Monday, May 9, 2016

Fort McMurray

[caption id="" align="alignnone" width="940.0"]   Scott Olson/Getty Images   Scott Olson/Getty Images [/caption]


If this is any indication of how devastating it is going to be for people in Fort McMurray, Alberta to return to their homes, I can only imagine how hard life is going to be in the months ahead. 

Alberta Premier Rachel Notley warns "dramatic images" emerging from Fort McMurray, Alta., may upset evacuees as she and Wood Buffalo Mayor Melissa Blake get their first look at wildfire damage during their tour today.

Fire Chief Darby Allen, as well as a limited number of media personnel, will accompany Notley and Blake on the tour.

The group will be escorted by RCMP and emergency vehicles. A news conference at the regional operations centre will come afterwards.

Alberta Premier Rachel Notley became emotional Sunday when talking about the two young people who were killed in a vehicle crash while trying to leave Fort McMurray. (CBC )

Notley warned the stories that result from that tour could upset some evacuees.

"There will be some dramatic images coming from media over the next couple of days," Notley said at a news conference Sunday. "I want to reiterate mental health supports are available for anyone who needs help."

Trigger warnng!

The offer of providing mental health professionals sounds uniquely Canadian to me, and makes total sense. Here in America, we give you a blanket, a cup of water, maybe a trailer, and we move on. How many people were offered mental health counseling after Hurricane Sandy or whichever disaster? I don't remember reading about that, but here is an academic paper about the aftermath:

OBJECTIVE:

To evaluate mental health outcomes among New Jersey shore residents with health impairments and disabilities after Hurricane Sandy.

DESIGN AND SETTING:

Six months following Hurricane Sandy, a cross-sectional survey of 200 adults residing in beach communities directly exposed to the storm located in Monmouth County, NJ, was conducted.

MAIN OUTCOME MEASURES:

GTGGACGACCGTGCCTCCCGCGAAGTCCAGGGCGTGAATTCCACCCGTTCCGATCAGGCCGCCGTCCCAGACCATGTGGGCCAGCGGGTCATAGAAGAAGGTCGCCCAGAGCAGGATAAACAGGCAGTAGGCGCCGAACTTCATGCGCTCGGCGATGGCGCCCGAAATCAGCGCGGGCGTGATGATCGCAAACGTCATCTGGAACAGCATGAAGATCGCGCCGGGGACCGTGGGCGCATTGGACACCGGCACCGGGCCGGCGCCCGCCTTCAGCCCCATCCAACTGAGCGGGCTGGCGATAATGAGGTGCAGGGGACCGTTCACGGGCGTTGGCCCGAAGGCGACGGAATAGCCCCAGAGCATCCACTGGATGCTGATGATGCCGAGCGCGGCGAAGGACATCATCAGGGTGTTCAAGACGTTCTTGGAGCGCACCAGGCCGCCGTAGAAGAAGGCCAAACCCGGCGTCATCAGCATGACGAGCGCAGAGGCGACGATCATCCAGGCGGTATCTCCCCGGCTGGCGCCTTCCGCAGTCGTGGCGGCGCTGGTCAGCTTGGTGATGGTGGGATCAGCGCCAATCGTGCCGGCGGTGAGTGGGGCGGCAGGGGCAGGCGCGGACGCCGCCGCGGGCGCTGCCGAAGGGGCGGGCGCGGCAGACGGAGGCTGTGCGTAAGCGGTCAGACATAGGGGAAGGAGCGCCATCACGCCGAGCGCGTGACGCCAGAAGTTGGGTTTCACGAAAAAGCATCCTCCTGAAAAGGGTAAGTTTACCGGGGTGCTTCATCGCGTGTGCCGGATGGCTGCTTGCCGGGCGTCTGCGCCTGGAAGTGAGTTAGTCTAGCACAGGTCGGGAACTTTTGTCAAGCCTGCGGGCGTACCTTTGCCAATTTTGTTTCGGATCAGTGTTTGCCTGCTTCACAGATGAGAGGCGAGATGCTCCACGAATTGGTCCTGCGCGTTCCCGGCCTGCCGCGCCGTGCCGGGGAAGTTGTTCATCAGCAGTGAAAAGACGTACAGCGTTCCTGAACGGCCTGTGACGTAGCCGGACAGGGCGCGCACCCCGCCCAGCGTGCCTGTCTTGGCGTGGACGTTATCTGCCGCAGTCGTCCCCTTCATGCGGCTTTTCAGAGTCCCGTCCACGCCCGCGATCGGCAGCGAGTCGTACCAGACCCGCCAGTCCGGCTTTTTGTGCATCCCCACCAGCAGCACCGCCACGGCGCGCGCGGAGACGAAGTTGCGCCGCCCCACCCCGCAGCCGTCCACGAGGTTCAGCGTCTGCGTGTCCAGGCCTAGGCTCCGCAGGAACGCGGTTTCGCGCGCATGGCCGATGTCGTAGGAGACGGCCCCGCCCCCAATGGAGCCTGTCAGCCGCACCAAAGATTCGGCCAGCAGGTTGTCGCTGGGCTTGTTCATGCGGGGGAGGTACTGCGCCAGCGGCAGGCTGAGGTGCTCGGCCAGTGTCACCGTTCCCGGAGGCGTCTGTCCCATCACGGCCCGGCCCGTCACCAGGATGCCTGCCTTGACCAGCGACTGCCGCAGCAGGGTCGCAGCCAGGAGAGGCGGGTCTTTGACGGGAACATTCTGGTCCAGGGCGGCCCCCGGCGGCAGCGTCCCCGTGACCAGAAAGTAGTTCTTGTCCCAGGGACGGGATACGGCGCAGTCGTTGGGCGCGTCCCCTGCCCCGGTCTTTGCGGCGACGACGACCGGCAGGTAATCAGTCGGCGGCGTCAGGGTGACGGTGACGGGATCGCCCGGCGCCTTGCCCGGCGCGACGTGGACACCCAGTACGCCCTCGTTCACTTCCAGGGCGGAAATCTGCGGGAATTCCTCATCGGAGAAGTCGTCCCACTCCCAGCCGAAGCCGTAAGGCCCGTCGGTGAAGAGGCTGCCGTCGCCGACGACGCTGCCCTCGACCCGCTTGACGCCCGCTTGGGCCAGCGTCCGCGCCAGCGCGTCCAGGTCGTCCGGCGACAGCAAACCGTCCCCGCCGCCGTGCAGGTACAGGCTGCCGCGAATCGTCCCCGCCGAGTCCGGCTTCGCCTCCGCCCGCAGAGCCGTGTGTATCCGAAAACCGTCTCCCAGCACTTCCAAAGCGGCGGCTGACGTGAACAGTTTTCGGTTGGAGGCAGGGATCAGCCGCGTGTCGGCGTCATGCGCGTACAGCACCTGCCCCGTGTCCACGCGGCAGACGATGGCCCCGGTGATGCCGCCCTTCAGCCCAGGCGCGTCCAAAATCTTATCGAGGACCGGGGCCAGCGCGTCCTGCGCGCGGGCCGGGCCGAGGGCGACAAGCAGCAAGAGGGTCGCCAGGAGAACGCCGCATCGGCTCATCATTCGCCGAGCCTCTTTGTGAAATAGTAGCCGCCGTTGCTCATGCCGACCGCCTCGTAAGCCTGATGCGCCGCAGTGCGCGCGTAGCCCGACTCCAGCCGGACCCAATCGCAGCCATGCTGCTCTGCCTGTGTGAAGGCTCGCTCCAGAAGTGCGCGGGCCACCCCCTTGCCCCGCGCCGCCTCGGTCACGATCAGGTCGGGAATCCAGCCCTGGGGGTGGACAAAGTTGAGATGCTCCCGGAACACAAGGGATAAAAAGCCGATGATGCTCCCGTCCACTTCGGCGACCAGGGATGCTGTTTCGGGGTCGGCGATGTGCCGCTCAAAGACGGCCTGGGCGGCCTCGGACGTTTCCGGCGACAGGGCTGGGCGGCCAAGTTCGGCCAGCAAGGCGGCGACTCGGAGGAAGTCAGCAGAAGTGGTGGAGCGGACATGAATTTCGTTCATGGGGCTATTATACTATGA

Post-traumatic stress disorder (PTSD), depression, mental health service use, and medication use.

RESULTS:

The average age of residents surveyed was 59 years (SD = 13.7) and 52.5 percent (95% CI = 45.5-59.4) reported recent hospitalizations, physical limitations, fair to poor health status, multiple chronic health conditions, or physical disabilities. A total of 14.5 percent (95% CI = 10.2-20.1) of residents screened positive for PTSD and 6.0 percent (95% CI = 3.1-10.2) met criteria for depression 6 months after Sandy. In addition, 20.5 percent (95% CI = 15.4-26.7) sought some type of professional counseling after Sandy and 30.5 percent (95% CI = 24.5-37.3) experienced PTSD symptoms, depression, sought professional mental health support, or used psychotropic medications. In multivariate analyses, the best predictors of mental health and service use were having sleep problems, suicidal thoughts, moderate or severe pain, and having high exposure hurricane-related events. Analyses also suggested that noncollege graduates were more likely to receive mental health services (OR = 3.10, p = 0.009), while women were less likely to have depression (OR = 0.12, p = 0.038).

CONCLUSION:

Having physical impairments and health conditions were not directly related to adverse mental health outcomes following Sandy, but having sleep problems, pain, or suicidal thoughts were. Further research is needed to assess the health status of community residents with serious health impairments over time following disasters.

It should be more prominently featured in the coverage of these disasters that receiving mental health assistance is normal and natural. Not everyone has to project the face of resiliency and act all stoic. Many people need help and there's no shame in asking.